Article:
EC inspector issue still hot
East Carbon City has continued its discussion on the issue of the city building inspector. Currently, the county has informed the city that it needs to identify new buildings in need of inspection which it will inspect. However, the County does not want responcibility for old buildings as they are city's concern.
The office of the city building inspector has been a problem recently, because, while most small communities in the area rely on the county inspector, East Carbon City has fielded their own inspections up until now. Recently, however, licensing and personnel issues have created a liability problem that has the county concerned.
Since it is unclear at this point how the city will remedy the situation, there were a variety of suggestions from council members. Councilwoman Joyce Caviness was fine with the idea of having the county conduct commercial inspections, but wanted residential ones to stay under the city's control.
"My only concern is that if it's going to be $300 to inspect a closet remodel, no one's going to get anything inspected," said Councilman Dave Maggio.
The issue is still ongoing as further details need to be finalized with the county. In total, there are about 16 new permits that will fall under the county's responsibility for now.
Other pressing city business included a $284,000 budget overstatement that Councilman Andy Urbanik addressed. The money was listed as being included in the general funds, when, in fact, it belonged with the water treatment plant. Thus, the funds were moved. This financial news brought up another issue regarding seasonal employees because Mayor Orlando La Fontaine indicated that he would like to rehire three seasonal employees at minimum wage for the remaining fall season, or six additional weeks.
Councilwoman Darlene Kuhns questioned whether three people were needed, but as the amount of time was so short, it was determined that three would be necessary to complete tasks in preparation for the onset of winter.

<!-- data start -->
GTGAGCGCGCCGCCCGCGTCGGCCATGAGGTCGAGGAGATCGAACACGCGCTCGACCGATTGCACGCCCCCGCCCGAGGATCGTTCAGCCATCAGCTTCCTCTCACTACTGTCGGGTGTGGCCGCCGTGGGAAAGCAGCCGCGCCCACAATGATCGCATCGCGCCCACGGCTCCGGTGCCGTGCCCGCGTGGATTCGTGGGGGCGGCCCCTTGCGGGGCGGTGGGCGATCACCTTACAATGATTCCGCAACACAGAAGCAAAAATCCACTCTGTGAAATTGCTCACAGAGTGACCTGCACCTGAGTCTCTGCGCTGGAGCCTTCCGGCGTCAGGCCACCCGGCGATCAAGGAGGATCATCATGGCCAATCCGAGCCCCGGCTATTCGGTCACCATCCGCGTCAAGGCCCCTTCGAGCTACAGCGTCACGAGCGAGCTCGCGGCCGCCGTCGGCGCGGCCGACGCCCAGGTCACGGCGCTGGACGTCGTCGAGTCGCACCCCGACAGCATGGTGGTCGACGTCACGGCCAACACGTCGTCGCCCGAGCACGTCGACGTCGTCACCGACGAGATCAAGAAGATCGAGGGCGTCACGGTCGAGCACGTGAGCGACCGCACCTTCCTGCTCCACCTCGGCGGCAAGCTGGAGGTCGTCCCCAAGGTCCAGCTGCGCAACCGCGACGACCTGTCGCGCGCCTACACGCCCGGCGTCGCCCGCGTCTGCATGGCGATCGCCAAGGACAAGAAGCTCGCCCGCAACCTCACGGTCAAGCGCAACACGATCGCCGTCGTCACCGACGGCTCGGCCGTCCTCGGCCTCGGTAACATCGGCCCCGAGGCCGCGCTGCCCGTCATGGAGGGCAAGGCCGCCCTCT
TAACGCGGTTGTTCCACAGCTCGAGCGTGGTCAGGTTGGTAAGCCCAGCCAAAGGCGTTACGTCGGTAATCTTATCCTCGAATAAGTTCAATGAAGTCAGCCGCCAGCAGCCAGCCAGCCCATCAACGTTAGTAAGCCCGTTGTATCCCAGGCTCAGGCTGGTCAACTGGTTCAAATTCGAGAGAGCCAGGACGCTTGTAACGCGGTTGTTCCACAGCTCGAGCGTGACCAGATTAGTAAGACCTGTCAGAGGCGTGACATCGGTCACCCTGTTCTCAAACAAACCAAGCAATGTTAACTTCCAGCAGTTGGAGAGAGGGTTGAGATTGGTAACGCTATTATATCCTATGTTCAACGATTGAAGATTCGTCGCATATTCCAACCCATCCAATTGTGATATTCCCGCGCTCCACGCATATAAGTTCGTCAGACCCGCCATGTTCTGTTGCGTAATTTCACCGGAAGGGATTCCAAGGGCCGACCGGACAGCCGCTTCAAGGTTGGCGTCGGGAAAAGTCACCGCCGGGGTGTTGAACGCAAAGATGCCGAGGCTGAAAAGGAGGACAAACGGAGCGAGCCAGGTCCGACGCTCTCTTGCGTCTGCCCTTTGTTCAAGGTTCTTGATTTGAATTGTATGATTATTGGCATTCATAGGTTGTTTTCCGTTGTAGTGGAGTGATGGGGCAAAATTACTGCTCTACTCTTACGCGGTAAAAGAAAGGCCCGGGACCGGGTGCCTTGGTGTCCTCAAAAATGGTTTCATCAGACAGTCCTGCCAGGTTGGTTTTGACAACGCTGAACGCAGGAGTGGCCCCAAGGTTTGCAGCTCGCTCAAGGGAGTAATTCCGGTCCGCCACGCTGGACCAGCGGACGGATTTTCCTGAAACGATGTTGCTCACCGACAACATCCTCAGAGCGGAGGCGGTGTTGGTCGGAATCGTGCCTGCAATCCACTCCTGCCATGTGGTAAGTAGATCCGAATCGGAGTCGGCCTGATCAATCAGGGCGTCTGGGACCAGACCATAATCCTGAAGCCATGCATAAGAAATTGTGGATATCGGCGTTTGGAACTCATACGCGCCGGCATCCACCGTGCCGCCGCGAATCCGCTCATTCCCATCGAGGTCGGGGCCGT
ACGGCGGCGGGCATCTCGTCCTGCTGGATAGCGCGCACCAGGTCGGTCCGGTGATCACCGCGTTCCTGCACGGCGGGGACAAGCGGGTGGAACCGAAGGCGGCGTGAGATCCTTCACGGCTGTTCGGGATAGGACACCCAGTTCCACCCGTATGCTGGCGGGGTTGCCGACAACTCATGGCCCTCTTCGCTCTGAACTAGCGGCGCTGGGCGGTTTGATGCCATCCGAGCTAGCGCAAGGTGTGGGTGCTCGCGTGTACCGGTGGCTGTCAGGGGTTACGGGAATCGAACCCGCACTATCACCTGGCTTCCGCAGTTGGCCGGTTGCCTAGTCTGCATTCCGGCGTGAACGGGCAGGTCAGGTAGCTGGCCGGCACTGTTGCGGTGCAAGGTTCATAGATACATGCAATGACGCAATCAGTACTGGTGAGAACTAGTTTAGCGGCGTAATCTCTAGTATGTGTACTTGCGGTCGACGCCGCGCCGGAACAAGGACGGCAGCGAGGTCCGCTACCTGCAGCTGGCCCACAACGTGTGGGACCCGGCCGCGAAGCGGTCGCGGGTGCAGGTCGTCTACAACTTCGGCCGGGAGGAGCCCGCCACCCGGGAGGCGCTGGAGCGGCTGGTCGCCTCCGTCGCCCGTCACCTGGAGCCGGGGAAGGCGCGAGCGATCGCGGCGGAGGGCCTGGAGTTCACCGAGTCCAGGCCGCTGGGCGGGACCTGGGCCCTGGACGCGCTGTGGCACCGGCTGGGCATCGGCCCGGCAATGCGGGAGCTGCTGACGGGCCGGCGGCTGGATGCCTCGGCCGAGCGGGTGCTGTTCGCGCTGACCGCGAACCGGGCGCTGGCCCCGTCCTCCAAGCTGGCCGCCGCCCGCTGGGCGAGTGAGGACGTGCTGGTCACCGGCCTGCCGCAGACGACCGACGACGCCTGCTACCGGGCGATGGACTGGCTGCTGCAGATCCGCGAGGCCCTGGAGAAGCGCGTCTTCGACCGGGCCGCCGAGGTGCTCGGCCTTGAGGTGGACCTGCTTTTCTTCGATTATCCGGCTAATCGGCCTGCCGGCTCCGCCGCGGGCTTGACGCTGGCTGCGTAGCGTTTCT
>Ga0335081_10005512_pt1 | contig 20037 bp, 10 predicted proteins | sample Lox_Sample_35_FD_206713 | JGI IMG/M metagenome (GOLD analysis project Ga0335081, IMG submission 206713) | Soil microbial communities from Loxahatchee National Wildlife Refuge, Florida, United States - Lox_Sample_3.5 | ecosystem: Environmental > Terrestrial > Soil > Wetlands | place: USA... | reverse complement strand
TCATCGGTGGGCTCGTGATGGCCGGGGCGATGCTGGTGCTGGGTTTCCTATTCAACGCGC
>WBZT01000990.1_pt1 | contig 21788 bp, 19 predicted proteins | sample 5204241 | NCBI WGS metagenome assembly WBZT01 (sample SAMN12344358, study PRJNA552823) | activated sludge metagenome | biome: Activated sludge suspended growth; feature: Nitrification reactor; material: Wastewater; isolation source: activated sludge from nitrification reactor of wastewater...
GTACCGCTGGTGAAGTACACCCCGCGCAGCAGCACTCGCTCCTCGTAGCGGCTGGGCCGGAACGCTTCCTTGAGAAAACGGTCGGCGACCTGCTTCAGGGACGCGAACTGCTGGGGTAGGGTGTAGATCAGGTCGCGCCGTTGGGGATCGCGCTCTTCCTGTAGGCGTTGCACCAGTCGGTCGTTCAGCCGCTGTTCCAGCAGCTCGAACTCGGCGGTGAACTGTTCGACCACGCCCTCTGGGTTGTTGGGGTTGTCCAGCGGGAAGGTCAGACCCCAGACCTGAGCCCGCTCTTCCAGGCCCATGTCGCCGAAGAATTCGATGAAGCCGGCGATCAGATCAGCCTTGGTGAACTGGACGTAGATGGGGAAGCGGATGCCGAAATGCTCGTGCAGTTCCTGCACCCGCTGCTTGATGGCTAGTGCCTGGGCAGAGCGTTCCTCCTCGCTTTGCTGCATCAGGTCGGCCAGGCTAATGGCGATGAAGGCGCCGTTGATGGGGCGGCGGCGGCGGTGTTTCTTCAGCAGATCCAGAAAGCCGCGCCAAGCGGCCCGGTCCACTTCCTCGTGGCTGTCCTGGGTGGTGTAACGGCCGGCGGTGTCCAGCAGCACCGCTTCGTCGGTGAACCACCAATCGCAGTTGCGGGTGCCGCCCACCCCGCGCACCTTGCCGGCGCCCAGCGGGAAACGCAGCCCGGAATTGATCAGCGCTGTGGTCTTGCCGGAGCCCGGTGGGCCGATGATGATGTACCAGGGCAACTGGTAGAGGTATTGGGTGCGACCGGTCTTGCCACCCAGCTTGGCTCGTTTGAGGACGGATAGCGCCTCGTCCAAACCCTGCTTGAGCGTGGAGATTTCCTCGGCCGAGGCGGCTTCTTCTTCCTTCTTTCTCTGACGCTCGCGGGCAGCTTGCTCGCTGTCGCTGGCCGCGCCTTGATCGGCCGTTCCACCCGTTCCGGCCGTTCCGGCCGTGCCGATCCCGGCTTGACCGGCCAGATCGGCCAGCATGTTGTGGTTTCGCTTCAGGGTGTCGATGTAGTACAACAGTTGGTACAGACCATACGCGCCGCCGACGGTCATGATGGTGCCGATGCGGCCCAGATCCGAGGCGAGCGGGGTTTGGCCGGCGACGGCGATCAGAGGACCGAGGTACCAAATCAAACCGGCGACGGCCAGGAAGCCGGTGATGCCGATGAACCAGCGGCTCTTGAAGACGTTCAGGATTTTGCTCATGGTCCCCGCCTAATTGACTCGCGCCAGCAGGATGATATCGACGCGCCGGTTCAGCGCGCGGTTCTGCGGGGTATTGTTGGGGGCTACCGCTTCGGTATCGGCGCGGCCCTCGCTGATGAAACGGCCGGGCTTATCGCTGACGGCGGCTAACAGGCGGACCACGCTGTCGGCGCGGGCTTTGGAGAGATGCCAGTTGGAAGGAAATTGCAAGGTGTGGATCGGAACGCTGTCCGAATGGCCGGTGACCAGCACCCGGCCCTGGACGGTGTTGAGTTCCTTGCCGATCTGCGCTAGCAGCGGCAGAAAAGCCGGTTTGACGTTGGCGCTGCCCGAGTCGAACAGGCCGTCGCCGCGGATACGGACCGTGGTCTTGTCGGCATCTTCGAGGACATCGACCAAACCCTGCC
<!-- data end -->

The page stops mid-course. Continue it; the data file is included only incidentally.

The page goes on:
Another problem the city faces in terms of city maintenance is an issue regarding drainage on Eighth West. When it rains, the street becomes flooded. Councilman Dave Avery reported that he has personally inspected the area.
"In my opinion (to fix Eighth West), it's going to be big and it's going to be costly," said Avery. "It's a disaster."
Mayor La Fontaine agreed that the area needs to fixed, because it will eventually become a liability for the city. Although he intends to create a firm plan to fix the area, he indicated that the city will need to locate funding. Councilman Maggio, who also inspected the area, said the city will have an engineering firm inspect the area and determine what needs to be done. He added that he was distressed that a telephone pole was in the way and that the company who owns it refused to move it.
"It's ridiculous. That pole is in the way and they won't move it. They act they've got something special out there," said Maggio.
Maggio also reported that the city's garbage transfer station is in need of a permanent solution. The council voted to have City Sanitation deal with it for the time being at a rate of $50 per load. He believes the city will need to find its own way to keep the station in order. Problems have plagued the station, because the city's roll-off truck has become decrypted and unsafe and the city has been unable to properly manage it.
"My only concern (with the City Sanitation deal) is that they're not going to escalate charges. I don't want to get into a sub-prime lending roll-off truck situation," said Maggio. "I want something in writing."
In conclusion, the city appointed two committees consisting of the mayor and two council members to look into issues relating to the new public safety building's electrical and structure problems. They will meet with Sunnyside City Council to consider a new way to organize the ambulance service to keep it in the area and not rely on the county ambulance. The city also approved a measure to fix the Animal Control truck window and approved $1,200 from a city aware, to go to making two picnic areas for the walking trail.